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The removal of a divinely appointed but unworthy king constitutes the main theme of the play. Richard's tragic flaw, or what the Greeks termed 'hamartia,' is his firm belief in his own divinity. He also suffers from self-destructive arrogance. Shakespeare makes Richard responsible for his own misfortunes, and his downfall is not simply the result of the turning of fortune's wheel.
Richard II is also concerned with the fall of the England that he represents. Thus, another theme of the play may be said to be the fall of England and her subsequent regeneration. Gaunt's famous dying speech gives several examples of England's lost glory. Shakespeare depicts the initial fall of the line of Lancaster and its subsequent rise, which also entails the regeneration of England.
Several minor Themes pervade the play. Abstract Themes enrich the play's texture, such as man's lust for power and authority, the desire for friendship and company, the juxtaposition between moral principles and actual practice, the discrepancy between appearance and reality, the disillusionment following achievement, the option between imposing punishment and granting pardon, the conflict between idealized allegiance to the monarch and transference of loyalties to the victorious side, and the continual threat from the dethroned king.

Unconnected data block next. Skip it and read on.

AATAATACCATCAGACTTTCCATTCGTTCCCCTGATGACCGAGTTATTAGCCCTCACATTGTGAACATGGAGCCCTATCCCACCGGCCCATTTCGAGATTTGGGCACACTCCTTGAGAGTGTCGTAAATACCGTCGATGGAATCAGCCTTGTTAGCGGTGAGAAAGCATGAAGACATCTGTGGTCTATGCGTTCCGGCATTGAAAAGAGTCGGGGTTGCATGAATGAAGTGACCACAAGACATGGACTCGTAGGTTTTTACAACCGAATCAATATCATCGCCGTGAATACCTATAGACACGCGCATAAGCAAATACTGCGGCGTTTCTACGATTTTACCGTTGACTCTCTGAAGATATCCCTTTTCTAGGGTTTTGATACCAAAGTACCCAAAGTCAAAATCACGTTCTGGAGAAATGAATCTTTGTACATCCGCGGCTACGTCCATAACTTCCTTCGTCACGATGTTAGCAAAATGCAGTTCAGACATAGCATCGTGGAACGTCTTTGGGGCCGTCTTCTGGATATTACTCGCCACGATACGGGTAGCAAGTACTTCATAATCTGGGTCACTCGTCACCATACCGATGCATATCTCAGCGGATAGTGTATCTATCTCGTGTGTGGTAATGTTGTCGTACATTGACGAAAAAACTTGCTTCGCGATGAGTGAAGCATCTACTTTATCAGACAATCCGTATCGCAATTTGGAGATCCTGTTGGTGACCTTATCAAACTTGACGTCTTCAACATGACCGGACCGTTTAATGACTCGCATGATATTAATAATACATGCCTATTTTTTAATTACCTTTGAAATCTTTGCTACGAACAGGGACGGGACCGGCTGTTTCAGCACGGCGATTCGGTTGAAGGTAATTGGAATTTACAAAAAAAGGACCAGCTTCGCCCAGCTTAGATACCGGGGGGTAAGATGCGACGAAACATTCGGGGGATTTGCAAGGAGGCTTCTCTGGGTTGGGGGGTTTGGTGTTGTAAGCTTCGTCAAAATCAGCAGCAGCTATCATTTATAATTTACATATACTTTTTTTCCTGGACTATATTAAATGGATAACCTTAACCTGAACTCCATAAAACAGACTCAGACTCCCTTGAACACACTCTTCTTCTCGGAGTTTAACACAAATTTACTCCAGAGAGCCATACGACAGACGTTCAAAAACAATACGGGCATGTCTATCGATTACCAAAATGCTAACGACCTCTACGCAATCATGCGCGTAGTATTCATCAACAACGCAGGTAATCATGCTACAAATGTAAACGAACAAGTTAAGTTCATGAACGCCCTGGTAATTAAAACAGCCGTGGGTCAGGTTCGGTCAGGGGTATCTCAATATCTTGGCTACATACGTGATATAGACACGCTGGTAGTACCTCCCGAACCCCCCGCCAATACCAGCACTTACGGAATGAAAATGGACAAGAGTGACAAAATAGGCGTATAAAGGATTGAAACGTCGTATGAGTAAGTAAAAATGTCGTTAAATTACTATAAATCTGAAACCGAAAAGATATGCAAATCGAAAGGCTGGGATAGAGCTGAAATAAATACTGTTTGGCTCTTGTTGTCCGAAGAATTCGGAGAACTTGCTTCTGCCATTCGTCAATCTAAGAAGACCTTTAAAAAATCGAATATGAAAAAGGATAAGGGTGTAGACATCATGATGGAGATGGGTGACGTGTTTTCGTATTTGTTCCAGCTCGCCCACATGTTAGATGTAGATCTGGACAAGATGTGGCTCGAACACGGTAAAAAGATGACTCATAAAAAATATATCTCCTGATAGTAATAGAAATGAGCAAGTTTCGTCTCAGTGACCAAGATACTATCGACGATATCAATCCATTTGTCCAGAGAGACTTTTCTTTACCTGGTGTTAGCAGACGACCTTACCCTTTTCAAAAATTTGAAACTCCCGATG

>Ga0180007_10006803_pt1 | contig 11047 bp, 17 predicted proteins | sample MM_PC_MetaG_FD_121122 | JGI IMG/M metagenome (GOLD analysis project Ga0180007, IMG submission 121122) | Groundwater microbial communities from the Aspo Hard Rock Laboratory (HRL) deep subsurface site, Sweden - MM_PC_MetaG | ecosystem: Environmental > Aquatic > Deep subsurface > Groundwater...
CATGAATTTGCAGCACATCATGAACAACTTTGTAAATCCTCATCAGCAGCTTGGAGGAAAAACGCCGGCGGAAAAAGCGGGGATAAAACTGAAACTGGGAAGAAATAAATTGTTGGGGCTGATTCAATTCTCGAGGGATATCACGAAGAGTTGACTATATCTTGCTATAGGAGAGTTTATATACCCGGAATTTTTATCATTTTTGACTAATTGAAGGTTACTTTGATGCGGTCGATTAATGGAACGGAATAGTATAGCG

The prevailing mood of the play is one of darkness and despair. Richard II is a play almost entirely without humor. There is a fatalistic view of human affairs, and the problems plaguing England continue, irrespective of who is king. Once Bolingbroke becomes the ruler, he faces many of the same problems that Richard faced. There is thus the sense of an endless cycle of misery as the tragic action unfurls.